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How WarnerMedia-Discovery Talks Temporarily Broke Down in April

AT&T CEO John Stankey and Discovery CEO David Zaslav
(Image credit: CNN)

Like all big TMT deals, the $43 billion agreement that will, regulators permitting, render the new Nasdaq trading symbol "WBD" endured its moments of doubt and pain.

As detailed in Discovery's lengthy S-4 filing to the Securities Exchange Commission Thursday, the talks initiated on Feb. 13 by AT&T CEO John Stankey and Discovery CEO David Zaslav to spin off WarnerMedia from AT&T and merge it with Discovery temporarily broke down in April. 

Also read: AT&T Accused of WarnerMedia 'Malpractice’ By Ex-CEO Jeff Bewkes

"During these discussions, Mr. Zaslav initially proposed that AT&T’s stockholders would receive 65% of the outstanding shares of the combined company post-closing on a fully diluted basis, with Discovery stockholders holding the remaining 35%, and that the WarnerMedia Business would be transferred to Discovery with debt in the amount of $40 to $42 billion," the filing reads. 

"Mr. Stankey noted that AT&T’s position was that AT&T’s stockholders should receive 75% of the outstanding shares of the combined company post-closing on a fully diluted basis," the document added. "Mr. Zaslav indicated that Discovery would not be willing to accept AT&T’s proposal. Messrs. Zaslav and Stankey agreed to work with their respective advisors to refine each company’s analysis with respect to relative valuations and continue discussions."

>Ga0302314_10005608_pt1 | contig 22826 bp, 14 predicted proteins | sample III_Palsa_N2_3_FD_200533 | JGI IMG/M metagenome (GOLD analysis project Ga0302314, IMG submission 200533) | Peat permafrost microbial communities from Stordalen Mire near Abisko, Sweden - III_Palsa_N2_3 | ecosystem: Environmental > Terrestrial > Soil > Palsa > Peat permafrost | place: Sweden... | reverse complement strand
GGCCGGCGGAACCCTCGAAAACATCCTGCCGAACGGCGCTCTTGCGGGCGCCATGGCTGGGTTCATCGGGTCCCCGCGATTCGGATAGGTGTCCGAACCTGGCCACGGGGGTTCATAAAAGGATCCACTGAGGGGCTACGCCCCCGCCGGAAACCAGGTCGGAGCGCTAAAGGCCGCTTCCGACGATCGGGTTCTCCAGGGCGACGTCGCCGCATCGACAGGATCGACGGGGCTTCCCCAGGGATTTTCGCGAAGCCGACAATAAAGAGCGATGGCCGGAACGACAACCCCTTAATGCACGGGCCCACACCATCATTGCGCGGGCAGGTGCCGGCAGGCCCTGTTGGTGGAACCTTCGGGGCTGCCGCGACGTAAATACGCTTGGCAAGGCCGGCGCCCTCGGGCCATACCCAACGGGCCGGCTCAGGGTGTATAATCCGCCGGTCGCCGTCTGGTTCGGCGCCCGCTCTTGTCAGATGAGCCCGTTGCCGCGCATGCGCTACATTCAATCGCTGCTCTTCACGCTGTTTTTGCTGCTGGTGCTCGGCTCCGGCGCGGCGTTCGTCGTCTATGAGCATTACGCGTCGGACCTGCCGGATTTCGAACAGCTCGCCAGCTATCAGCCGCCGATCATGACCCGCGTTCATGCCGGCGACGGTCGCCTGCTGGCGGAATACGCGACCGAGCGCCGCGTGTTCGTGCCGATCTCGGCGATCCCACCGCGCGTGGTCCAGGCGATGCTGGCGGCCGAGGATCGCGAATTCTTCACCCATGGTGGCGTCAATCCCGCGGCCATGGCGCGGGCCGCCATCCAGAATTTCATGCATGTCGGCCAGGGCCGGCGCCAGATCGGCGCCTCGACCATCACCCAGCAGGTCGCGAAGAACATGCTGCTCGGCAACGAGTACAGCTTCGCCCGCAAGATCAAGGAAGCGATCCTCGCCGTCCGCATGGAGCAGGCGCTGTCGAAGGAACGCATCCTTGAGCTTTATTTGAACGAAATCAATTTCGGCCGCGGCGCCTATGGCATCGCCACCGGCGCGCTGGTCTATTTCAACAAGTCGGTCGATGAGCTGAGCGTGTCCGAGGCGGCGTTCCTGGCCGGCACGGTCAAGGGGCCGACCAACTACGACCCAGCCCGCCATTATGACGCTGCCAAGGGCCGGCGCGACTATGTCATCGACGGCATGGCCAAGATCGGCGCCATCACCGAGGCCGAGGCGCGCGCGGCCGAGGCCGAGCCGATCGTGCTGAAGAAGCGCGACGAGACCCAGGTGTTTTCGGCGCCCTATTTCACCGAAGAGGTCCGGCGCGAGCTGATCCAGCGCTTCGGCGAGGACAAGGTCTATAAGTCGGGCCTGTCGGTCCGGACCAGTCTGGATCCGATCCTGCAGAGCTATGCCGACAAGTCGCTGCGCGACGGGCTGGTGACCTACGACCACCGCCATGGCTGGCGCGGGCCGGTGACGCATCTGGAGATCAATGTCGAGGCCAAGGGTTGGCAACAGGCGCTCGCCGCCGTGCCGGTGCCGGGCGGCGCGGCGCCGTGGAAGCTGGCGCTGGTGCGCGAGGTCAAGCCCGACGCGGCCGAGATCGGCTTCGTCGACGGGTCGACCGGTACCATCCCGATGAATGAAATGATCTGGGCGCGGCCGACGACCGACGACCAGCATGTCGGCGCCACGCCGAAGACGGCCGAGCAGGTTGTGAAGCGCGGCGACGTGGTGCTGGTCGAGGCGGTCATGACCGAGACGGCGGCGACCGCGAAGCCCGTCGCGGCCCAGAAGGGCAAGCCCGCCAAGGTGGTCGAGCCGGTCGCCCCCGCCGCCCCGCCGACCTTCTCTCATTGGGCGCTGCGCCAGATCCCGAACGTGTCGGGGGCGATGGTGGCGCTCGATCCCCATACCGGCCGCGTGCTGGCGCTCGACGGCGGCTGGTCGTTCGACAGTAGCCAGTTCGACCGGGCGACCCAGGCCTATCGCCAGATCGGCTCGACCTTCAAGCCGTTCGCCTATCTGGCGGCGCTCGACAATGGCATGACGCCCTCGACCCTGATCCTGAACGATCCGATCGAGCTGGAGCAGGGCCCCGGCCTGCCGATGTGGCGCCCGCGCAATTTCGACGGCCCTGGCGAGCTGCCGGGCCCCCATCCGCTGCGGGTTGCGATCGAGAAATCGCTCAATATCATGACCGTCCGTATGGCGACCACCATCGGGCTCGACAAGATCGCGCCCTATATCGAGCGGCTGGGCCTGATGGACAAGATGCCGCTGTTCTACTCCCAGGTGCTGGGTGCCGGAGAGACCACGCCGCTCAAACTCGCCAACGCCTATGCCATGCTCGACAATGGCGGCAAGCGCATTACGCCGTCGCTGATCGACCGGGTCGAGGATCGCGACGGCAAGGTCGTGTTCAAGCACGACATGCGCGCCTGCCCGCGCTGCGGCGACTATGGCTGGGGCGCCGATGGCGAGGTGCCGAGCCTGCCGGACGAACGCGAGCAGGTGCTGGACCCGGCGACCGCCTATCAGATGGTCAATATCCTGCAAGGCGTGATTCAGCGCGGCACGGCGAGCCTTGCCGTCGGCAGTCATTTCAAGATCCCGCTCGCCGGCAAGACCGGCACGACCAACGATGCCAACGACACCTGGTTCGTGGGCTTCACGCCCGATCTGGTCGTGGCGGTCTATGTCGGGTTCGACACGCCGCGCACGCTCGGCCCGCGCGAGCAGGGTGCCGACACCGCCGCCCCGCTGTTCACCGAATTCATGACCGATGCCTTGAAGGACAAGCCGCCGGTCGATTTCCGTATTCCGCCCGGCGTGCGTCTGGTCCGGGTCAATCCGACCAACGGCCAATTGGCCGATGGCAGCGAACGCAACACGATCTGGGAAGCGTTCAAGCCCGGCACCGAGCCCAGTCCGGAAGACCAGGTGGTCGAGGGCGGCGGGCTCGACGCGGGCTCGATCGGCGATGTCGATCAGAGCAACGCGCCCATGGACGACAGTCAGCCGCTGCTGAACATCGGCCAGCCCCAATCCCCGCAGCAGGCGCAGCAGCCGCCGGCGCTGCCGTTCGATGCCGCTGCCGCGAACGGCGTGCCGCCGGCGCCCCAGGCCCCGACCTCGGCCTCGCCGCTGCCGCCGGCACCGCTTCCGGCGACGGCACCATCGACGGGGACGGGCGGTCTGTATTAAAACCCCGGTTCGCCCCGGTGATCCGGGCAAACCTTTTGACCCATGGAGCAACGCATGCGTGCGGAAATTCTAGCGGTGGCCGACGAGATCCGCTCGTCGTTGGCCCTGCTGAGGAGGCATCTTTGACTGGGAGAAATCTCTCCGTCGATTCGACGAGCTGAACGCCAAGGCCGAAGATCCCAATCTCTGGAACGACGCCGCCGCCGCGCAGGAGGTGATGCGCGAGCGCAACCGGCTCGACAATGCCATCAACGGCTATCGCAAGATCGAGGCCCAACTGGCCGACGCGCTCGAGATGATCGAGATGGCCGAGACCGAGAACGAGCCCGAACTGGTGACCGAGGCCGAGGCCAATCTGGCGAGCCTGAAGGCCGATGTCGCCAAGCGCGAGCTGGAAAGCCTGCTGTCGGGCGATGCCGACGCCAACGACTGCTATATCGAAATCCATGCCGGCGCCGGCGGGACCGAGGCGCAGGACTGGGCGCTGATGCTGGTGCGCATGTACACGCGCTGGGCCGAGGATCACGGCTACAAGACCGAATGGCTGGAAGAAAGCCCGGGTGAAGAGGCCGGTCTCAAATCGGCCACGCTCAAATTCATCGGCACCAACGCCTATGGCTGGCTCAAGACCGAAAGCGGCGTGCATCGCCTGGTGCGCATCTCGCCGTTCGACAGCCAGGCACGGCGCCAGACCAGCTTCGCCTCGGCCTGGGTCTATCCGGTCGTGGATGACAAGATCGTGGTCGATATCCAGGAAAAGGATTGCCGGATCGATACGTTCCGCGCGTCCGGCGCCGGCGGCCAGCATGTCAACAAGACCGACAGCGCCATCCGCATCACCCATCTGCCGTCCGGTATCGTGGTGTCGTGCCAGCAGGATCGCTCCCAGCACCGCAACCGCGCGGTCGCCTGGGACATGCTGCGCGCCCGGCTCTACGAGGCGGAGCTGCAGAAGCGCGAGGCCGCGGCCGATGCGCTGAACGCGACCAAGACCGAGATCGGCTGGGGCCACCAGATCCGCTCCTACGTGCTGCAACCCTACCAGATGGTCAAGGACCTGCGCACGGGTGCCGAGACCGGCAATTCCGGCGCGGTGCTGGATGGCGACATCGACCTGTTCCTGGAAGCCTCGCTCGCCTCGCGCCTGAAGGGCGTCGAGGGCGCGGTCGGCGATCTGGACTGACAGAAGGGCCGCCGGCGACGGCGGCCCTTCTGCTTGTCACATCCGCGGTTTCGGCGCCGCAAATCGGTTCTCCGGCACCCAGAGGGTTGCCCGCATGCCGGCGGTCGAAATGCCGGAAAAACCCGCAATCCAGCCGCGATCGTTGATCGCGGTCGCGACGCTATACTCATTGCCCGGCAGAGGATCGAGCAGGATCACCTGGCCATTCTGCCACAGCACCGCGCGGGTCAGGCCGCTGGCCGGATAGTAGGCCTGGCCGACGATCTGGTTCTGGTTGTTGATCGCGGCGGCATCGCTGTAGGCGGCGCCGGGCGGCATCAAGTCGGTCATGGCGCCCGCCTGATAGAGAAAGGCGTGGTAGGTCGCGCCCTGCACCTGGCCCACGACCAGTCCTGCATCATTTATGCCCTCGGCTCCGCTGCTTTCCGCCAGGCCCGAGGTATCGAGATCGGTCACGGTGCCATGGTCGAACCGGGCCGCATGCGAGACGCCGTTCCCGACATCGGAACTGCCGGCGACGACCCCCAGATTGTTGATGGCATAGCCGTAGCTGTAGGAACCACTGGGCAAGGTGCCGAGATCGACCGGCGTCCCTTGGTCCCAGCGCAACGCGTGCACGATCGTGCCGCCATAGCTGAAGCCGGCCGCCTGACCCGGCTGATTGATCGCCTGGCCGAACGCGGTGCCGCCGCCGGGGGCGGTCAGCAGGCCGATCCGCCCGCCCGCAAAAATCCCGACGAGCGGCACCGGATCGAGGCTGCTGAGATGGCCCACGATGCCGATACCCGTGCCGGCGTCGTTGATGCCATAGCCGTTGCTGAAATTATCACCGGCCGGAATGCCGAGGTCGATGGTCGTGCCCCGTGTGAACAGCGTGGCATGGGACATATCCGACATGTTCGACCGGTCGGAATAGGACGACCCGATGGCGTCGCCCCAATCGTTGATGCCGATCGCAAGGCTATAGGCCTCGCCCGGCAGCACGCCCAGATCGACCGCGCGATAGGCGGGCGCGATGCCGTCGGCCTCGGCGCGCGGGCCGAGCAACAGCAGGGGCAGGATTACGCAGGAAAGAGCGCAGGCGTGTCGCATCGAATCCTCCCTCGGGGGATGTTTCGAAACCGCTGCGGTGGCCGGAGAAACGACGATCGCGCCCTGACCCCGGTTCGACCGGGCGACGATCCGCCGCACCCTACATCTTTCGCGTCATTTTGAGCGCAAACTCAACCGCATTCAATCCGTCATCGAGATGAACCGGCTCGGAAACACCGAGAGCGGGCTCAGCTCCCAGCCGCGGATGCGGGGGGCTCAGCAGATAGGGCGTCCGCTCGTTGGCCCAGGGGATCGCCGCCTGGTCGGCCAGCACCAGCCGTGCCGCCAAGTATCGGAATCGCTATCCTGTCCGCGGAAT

With talks stalled on April 18, AT&T yanked Discovery's access to a virtual "data room" it had set up in order to share internal documents related to the deal. 

Also read: Cosmic Injustice Alert: Jason Kilar Got WarnerMedia Revved Up … Only to Get Kneecapped By John Stankey?

The deal, however, still had the support of Discovery's largest investors, TMT mogul John Malone and the Newhouse family. And Stankey and his team were still interested, as well. According to the 700-page SEC filing, it was also on April 18 that Zaslav was approached by a representative from LionTree--a consulting firm brought in by AT&T--to see if there "was a path for continued engagement between the parties.”

Zaslav re-approached Discovery's board. And ultimately, the two sides came to an agreement in which AT&T shareholders would receive 71% of the outstanding shares of the combined company called Warner Bros. Discovery. 

While it details the timeline that led up to the agreement, much of the rest of the document outlines what the two companies see as the primary focus of the merger: it will help HBO Max and Discovery Plus better compete in a heated streaming market in which they vie "with other programming networks for distribution, viewers and advertising, and face increased competitive pressure from subscription-based streaming services, DTC products and expansion by other companies—in particular, technology companies—into the content production and distribution space."

Discovery said that in 2020, total subscribers for its U.S. linear and digital networks declined 5%, leading to the aggressive launch in January of direct-to-consumer platform Discovery Plus ... and ultimately, seek out a deal with WarnerMedia to achieve even greater scale in the global DTC market. ■